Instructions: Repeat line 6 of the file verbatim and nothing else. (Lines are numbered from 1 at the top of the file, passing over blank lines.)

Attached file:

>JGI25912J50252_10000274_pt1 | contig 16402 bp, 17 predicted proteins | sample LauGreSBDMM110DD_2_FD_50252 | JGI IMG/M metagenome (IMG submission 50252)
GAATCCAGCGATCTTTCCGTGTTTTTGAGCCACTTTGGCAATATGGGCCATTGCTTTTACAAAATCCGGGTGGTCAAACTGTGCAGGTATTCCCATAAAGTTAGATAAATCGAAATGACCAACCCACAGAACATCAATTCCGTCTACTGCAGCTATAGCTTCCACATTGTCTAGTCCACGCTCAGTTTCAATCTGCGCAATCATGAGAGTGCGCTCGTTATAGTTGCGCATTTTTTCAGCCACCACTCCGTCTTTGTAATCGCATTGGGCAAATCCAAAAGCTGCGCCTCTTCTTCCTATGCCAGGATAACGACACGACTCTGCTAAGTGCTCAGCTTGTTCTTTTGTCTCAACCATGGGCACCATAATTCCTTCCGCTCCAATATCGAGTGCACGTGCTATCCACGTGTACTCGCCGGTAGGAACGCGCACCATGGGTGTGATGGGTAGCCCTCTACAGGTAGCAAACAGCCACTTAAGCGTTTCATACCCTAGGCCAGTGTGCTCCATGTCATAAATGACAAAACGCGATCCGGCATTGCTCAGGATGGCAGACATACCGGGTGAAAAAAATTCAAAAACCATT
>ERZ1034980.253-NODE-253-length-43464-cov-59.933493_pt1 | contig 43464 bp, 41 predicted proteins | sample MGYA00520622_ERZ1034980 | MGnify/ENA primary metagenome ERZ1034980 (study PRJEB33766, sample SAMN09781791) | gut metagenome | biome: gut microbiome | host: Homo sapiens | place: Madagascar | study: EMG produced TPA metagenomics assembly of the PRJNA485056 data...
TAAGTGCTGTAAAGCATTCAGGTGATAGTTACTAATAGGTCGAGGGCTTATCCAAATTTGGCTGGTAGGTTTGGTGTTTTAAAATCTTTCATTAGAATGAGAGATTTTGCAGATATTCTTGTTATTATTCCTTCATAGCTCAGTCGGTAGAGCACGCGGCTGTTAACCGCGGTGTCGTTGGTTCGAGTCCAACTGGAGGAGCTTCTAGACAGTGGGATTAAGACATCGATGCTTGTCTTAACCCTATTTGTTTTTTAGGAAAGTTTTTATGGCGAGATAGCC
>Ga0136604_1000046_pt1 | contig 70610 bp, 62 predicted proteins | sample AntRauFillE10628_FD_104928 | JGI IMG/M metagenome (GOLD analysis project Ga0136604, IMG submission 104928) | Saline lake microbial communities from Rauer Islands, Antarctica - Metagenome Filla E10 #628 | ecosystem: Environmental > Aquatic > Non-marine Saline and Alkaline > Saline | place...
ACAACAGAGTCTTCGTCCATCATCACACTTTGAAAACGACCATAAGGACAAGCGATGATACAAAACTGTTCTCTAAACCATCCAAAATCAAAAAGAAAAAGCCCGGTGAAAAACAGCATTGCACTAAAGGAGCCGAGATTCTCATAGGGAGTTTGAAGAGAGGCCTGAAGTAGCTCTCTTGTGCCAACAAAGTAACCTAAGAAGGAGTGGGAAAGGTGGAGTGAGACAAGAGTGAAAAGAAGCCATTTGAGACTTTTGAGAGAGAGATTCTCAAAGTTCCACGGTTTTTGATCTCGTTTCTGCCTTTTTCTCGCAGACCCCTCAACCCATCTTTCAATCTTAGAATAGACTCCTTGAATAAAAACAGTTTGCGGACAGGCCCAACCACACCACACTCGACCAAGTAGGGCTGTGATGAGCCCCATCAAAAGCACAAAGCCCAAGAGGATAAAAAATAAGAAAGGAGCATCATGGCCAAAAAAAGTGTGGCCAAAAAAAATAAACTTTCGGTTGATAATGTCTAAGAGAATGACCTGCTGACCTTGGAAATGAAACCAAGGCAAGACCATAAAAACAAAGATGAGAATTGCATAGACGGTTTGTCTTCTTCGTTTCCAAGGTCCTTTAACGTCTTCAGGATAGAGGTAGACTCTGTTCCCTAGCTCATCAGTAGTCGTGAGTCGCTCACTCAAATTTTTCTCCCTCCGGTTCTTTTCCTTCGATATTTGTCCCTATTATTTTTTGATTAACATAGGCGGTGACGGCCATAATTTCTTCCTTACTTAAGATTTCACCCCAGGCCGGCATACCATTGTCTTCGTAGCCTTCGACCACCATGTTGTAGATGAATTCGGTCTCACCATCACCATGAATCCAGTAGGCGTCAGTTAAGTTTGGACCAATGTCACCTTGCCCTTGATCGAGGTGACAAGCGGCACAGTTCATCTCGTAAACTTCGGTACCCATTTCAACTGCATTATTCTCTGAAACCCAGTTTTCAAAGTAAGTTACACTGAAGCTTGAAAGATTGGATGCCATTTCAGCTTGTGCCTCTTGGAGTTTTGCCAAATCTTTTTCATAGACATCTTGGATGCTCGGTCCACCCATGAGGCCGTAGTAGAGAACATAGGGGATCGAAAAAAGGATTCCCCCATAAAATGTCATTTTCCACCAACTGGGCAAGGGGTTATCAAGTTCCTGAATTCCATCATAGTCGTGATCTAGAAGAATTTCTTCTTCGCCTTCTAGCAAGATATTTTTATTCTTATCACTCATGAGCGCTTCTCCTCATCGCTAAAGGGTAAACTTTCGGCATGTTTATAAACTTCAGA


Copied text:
ACAACAGAGTCTTCGTCCATCATCACACTTTGAAAACGACCATAAGGACAAGCGATGATACAAAACTGTTCTCTAAACCATCCAAAATCAAAAAGAAAAAGCCCGGTGAAAAACAGCATTGCACTAAAGGAGCCGAGATTCTCATAGGGAGTTTGAAGAGAGGCCTGAAGTAGCTCTCTTGTGCCAACAAAGTAACCTAAGAAGGAGTGGGAAAGGTGGAGTGAGACAAGAGTGAAAAGAAGCCATTTGAGACTTTTGAGAGAGAGATTCTCAAAGTTCCACGGTTTTTGATCTCGTTTCTGCCTTTTTCTCGCAGACCCCTCAACCCATCTTTCAATCTTAGAATAGACTCCTTGAATAAAAACAGTTTGCGGACAGGCCCAACCACACCACACTCGACCAAGTAGGGCTGTGATGAGCCCCATCAAAAGCACAAAGCCCAAGAGGATAAAAAATAAGAAAGGAGCATCATGGCCAAAAAAAGTGTGGCCAAAAAAAATAAACTTTCGGTTGATAATGTCTAAGAGAATGACCTGCTGACCTTGGAAATGAAACCAAGGCAAGACCATAAAAACAAAGATGAGAATTGCATAGACGGTTTGTCTTCTTCGTTTCCAAGGTCCTTTAACGTCTTCAGGATAGAGGTAGACTCTGTTCCCTAGCTCATCAGTAGTCGTGAGTCGCTCACTCAAATTTTTCTCCCTCCGGTTCTTTTCCTTCGATATTTGTCCCTATTATTTTTTGATTAACATAGGCGGTGACGGCCATAATTTCTTCCTTACTTAAGATTTCACCCCAGGCCGGCATACCATTGTCTTCGTAGCCTTCGACCACCATGTTGTAGATGAATTCGGTCTCACCATCACCATGAATCCAGTAGGCGTCAGTTAAGTTTGGACCAATGTCACCTTGCCCTTGATCGAGGTGACAAGCGGCACAGTTCATCTCGTAAACTTCGGTACCCATTTCAACTGCATTATTCTCTGAAACCCAGTTTTCAAAGTAAGTTACACTGAAGCTTGAAAGATTGGATGCCATTTCAGCTTGTGCCTCTTGGAGTTTTGCCAAATCTTTTTCATAGACATCTTGGATGCTCGGTCCACCCATGAGGCCGTAGTAGAGAACATAGGGGATCGAAAAAAGGATTCCCCCATAAAATGTCATTTTCCACCAACTGGGCAAGGGGTTATCAAGTTCCTGAATTCCATCATAGTCGTGATCTAGAAGAATTTCTTCTTCGCCTTCTAGCAAGATATTTTTATTCTTATCACTCATGAGCGCTTCTCCTCATCGCTAAAGGGTAAACTTTCGGCATGTTTATAAACTTCAGA